As pandemic restrictions ease and more people return to the workplace, attention turns again to the issue of paid family and medical leave.
The president of Prudential Group Insurance said his company remains committed to helping find a way to provide paid family and medical leave to all U.S. workers.
In September, Jamie Kalamarides described providing paid leave as the biggest opportunity to help workers as the economy comes back from the COVID-19 shutdown. He called for a public-private partnership to provide this leave.
More recently, he told InsuranceNewsNet that the nation “still needs a permanent, comprehensive and bipartisan federal paid family medical leave program.”
The American Rescue Plan Act, passed in March, extends tax credits into September for small businesses that voluntarily want to continue to offer paid leave from last year’s Families First Coronavirus Response Act. But Kalamarides said that although this legislation provides “useful steps, they’re really only a stopgap because this is limited to COVID-related issues.”
“Not everyone has access to paid leave in the United States,” he said. “We're the only developed country in the world that doesn't have paid family leave.”
He said Prudential’s research has shown American workers suffered a great deal of financial stress during the pandemic, with one in five workers falling behind in paying their bills. In addition, one in four women considered leaving the workforce because of childcare issues.
Why is an employee benefits company interested in the issue of paid family leave? “Our mission is to help people who are experiencing financial challenges in our changing world,” Kalamarides said. “And paid family and medical leave is an employee benefit. We really see that there is an unmet need in America and we want to make sure that everyone has access to universal leave.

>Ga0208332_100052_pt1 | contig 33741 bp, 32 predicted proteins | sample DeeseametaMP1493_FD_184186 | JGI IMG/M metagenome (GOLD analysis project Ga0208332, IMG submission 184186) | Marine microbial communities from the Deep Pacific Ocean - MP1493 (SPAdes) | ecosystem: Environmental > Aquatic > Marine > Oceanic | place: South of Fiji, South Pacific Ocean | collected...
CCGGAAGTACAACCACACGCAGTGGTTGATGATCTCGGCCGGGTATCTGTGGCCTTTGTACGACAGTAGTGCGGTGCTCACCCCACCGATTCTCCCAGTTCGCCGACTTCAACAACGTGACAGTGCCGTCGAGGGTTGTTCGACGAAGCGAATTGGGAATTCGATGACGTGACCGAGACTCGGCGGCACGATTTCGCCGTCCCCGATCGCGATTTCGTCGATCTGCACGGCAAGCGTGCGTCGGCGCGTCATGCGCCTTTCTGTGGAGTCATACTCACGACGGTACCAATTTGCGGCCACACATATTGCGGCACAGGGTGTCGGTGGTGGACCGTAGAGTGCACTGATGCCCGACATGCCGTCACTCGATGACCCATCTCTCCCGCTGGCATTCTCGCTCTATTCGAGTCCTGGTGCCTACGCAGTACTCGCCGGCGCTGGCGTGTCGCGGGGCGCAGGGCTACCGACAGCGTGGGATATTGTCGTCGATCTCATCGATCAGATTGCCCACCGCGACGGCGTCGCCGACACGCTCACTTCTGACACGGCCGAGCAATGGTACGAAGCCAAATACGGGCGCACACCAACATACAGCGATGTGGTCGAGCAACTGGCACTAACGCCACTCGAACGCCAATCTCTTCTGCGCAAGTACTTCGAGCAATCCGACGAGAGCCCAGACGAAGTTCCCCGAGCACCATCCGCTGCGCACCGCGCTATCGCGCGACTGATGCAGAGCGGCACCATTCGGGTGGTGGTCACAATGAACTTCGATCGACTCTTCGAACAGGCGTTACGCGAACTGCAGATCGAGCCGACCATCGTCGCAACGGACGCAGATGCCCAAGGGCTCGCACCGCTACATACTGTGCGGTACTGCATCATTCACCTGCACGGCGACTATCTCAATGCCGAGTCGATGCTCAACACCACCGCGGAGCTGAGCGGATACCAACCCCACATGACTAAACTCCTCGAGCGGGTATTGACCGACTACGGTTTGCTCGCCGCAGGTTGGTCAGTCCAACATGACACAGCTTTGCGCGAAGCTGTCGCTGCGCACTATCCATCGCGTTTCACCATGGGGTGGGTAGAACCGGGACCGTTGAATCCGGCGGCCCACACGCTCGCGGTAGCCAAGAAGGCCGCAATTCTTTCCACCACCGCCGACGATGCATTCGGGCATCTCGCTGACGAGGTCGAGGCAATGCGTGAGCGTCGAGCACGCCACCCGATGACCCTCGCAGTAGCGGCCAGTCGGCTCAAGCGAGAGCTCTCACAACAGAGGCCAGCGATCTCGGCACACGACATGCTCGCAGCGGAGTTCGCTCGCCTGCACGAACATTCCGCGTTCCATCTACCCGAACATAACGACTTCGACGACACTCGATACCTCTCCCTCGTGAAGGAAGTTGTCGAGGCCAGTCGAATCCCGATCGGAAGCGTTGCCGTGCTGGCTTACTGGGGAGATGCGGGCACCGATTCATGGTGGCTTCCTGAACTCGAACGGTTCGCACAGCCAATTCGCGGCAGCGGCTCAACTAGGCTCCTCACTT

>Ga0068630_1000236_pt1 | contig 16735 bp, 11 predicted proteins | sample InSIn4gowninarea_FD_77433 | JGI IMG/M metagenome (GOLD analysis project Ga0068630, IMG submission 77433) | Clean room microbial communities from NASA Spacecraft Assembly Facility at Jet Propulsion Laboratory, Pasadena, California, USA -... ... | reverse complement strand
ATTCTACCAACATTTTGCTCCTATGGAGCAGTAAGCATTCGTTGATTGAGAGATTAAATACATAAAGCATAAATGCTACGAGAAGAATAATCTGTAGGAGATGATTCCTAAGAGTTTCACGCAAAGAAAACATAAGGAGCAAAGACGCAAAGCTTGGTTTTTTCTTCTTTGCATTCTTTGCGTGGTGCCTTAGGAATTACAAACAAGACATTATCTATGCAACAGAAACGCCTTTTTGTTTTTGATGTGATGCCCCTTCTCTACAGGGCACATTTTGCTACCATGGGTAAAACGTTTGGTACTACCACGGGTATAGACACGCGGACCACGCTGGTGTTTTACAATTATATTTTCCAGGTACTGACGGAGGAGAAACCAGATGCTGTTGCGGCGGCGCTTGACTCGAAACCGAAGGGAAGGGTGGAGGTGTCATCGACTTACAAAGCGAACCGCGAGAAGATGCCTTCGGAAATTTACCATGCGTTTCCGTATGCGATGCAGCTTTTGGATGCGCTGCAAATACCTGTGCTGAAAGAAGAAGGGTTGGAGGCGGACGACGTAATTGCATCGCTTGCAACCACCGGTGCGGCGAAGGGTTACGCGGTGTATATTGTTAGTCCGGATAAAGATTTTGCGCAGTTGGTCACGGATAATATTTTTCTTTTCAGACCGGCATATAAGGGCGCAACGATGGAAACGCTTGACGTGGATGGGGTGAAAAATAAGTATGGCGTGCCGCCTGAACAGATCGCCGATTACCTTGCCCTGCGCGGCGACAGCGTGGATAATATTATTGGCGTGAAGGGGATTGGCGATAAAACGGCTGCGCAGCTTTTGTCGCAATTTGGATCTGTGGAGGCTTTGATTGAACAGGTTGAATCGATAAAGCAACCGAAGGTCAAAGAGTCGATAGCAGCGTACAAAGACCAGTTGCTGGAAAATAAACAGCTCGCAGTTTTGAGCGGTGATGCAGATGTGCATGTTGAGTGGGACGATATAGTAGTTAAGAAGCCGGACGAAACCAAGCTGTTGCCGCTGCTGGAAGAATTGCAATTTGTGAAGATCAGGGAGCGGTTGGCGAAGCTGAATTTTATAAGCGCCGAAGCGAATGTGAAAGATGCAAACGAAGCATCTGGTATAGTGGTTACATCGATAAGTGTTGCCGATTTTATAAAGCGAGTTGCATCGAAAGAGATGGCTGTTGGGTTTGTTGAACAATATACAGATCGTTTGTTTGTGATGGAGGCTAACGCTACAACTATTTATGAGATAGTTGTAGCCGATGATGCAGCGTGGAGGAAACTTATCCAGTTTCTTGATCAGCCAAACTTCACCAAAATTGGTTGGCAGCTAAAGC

'There Is Certainly Momentum'
Kalamarides called again for the private sector to leverage its experience and capabilities to create cost efficiencies and improve speed to market. The private sector could assist the public sector by providing expertise in risk pooling, absence management, return-to-work programs and administration.
He said he believes there is sufficient momentum in Washington this year to advance the issue of paid leave. “There is certainly momentum in the House, which is controlled by the Democrats. There is momentum in the Senate as well. And President Biden has indicated his interest in having paid leave.”
Kalamarides said he believes the public-private partnership provides the best chance of family leave legislation becoming reality. “This really fits into a bipartisan solution that would take advantage of the infrastructure and the competitive cost dynamics of the private environment, with a public safety net as well.”
He envisioned a plan that all employers could offer to their workers, and that also would be available to gig workers and sole proprietors. “Small businesses could pool their purchasing power, like in an open multiple employer plan on the retirement side, and businesses or these pools of risk, could choose to decide to use the federal solution or private solutions.”
Kalamarides predicted interest on this issue could pick up steam in Washington by fall as more Americans return to the workplace.
“I believe it is incumbent upon all of us to get employers on board by demonstrating the business value of this in this pandemic, or in any future pandemics. It's really important to make sure that people who are sick don't have to make the choice between going to work and being sick or leaving sick people at home or missing work and taking care of themselves.”
Susan Rupe is managing editor for InsuranceNewsNet. She formerly served as communications director for an insurance agents' association and was an award-winning newspaper reporter and editor. Contact her at [email protected]. Follow her on Twitter @INNsusan.
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